Generally, while most of your local resources enjoy rapid adoption of new capabilities along a smooth curve that follows Moore’s law, internet-wide bandwidth speeds tend to follow a rough stair step pattern with many years between leaps in capability. This due to the time it takes for the infrastructure to develop end-to-end. Today’s 1GB LANS are still not linked via 1GB WANS because of this. We’ve been living with pretty much the same internet speeds for the past 10 years and while I’m sure we’ll see more metro area fiber rollouts in the next 5 years I don’t think we’ll be able to count on that infrastructure for most deployments. Oh and keep in mind while we’re talking about increases in bandwidth, we’re simultaneously increasing our own demands on that bandwidth with things like 4K video.

Even when the service providers can provide the bandwidth, they will continue to charge relatively high prices for it. That is, bandwidth will never be free, and for the foreseeable future will be relatively expensive. I say relatively in relation to the alternative, like say, buying another 8TB drive for your NVR. As Mark pointed out, customers will not pay unless there’s a valid business case and while hosted video is neat, in the customer’s mind it doesn’t necessary provide any advantages over local storage in and of itself. “So, you’re saying I need to pay (every month, forever) to move every byte of video to the cloud, even though I only want to watch maybe 1% of that video?” There are some tangential benefits like durability and eventually longer retention, but the cost benefit will not be there until the transfer costs come down to almost nothing. I don’t see the business pressure pushing that down any time soon.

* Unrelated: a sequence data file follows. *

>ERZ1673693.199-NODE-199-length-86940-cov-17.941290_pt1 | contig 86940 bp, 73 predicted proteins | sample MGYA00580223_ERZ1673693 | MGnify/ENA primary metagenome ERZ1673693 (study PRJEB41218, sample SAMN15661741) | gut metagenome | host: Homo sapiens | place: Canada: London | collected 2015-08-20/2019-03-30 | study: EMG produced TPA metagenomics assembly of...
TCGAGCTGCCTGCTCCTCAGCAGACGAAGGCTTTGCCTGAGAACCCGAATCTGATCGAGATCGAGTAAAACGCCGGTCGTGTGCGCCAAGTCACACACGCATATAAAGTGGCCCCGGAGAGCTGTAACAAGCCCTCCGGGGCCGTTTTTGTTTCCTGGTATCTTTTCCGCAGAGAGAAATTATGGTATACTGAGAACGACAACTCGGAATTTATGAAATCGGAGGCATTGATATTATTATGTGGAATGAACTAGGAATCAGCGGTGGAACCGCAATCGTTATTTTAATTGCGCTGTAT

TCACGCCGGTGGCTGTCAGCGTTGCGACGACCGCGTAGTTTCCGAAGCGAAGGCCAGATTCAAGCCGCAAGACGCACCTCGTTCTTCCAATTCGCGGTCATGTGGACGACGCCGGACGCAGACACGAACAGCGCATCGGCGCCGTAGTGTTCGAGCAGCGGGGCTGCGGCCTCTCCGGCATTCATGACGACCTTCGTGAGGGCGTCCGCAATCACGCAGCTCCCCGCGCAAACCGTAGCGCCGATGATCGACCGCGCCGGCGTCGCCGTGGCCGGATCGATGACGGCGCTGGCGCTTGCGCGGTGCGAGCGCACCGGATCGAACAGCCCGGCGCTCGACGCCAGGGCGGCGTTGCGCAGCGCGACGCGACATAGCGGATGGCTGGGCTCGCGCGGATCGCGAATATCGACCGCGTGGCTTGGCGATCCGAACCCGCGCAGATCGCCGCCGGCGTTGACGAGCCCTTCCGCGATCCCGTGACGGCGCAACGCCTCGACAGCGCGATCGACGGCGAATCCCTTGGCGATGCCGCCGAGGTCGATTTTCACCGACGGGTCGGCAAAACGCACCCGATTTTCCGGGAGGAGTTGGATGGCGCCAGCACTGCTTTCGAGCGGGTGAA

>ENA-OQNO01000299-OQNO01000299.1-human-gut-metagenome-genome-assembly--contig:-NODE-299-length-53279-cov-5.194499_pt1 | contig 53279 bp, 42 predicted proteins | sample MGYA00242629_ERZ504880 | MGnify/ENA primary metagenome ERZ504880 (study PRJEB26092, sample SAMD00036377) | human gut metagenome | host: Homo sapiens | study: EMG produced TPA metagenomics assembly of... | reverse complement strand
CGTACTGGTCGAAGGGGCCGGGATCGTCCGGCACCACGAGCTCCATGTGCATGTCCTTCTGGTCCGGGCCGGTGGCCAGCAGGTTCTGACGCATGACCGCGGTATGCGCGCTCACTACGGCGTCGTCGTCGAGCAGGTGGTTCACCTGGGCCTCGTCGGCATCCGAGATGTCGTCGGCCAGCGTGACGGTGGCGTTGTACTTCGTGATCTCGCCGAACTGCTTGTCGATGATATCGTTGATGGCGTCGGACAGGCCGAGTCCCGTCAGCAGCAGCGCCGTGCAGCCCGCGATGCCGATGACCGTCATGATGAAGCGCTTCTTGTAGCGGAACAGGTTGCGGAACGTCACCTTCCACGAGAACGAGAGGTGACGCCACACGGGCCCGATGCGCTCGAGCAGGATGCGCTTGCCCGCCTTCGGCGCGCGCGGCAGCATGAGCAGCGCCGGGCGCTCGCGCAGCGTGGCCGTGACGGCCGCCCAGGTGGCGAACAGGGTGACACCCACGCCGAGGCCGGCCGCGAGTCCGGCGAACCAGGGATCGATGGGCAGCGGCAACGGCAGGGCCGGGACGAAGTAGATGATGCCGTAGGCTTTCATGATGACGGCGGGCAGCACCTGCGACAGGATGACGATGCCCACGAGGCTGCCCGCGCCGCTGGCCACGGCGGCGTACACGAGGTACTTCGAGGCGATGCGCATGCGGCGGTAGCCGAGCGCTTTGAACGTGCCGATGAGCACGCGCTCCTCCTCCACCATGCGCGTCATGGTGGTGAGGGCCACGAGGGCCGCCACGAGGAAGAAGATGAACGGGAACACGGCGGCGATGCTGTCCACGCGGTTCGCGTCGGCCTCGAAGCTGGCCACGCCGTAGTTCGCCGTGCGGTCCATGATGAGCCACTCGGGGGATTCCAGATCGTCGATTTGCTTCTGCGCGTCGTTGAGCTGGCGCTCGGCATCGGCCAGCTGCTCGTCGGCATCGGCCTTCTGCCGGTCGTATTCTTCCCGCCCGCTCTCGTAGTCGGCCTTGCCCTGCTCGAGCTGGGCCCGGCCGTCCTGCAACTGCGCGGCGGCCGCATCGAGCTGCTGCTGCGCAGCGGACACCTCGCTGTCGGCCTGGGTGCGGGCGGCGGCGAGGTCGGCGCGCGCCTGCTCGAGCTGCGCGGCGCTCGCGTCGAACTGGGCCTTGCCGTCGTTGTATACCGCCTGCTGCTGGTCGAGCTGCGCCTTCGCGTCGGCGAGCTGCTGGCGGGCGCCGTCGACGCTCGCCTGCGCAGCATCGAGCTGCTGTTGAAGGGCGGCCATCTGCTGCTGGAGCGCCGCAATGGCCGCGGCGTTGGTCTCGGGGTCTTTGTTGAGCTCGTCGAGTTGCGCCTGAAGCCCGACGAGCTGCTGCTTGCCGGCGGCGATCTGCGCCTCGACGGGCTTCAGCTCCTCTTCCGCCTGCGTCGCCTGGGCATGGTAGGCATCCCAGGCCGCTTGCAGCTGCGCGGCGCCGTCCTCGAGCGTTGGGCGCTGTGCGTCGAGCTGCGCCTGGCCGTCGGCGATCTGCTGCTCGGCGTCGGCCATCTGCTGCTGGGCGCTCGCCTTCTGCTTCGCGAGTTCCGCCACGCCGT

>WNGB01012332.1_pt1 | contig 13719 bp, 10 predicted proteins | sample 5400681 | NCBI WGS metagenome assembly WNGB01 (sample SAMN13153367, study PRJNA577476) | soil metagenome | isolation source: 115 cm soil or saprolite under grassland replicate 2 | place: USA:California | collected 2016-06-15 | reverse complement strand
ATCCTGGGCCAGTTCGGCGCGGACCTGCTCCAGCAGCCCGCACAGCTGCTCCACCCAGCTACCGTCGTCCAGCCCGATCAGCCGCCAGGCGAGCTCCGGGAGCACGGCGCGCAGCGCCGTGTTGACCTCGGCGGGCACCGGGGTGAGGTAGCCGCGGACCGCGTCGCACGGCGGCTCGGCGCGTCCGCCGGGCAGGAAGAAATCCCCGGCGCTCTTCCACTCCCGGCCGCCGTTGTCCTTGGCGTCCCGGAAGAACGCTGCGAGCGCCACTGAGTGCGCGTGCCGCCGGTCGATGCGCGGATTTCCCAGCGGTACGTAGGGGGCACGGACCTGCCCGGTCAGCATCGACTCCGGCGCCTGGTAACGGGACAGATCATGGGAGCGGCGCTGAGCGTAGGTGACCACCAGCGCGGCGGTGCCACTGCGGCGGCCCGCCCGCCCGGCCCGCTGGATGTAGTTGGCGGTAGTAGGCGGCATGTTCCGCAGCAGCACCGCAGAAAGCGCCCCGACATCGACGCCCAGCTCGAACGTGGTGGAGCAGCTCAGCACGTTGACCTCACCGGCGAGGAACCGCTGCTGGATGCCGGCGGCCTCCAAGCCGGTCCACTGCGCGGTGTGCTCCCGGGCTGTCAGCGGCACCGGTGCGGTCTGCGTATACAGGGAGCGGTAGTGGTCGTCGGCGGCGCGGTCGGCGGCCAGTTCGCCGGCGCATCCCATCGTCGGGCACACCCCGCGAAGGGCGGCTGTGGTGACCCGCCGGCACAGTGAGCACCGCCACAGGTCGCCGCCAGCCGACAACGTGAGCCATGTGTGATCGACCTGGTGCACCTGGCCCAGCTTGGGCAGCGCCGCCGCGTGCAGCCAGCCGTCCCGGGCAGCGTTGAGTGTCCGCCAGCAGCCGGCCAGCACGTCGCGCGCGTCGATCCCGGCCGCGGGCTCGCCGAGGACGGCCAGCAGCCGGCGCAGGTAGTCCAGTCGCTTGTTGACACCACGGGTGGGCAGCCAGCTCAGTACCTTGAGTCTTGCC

Finally, I think there’s an assumption that the software we use today in VMS systems on the LAN will simply migrate to hosted models. But in reality the fundamental systems architectures will need to be different for reasons of performance, security, reliability, scalability, manageability, functionality etc. And remember, new value will need to be created if this model will be worth it. The likely scenario is that new players need to emerge with entirely different systems that stake out their own market share and eventually erode those of the traditionally players. I assume when we say the “next big thing” we’re talking about something that disrupts the status quo. That won’t happen by propping up an instance of today’s VMS on a cloud based server and streaming cameras to it.

I am obviously in favor of video systems that leverage the cloud. By now all VMS systems really should use cloud based dashboards for system and health monitoring at the very least, as well as remote access. But streaming video that most people never watch across the internet will not fundamentally make sense for quite a while.

If this industry ever figures out how to eliminate camera license fees that will blow the lid off.

"If this industry ever figures out how to eliminate camera license fees that will blow the lid off."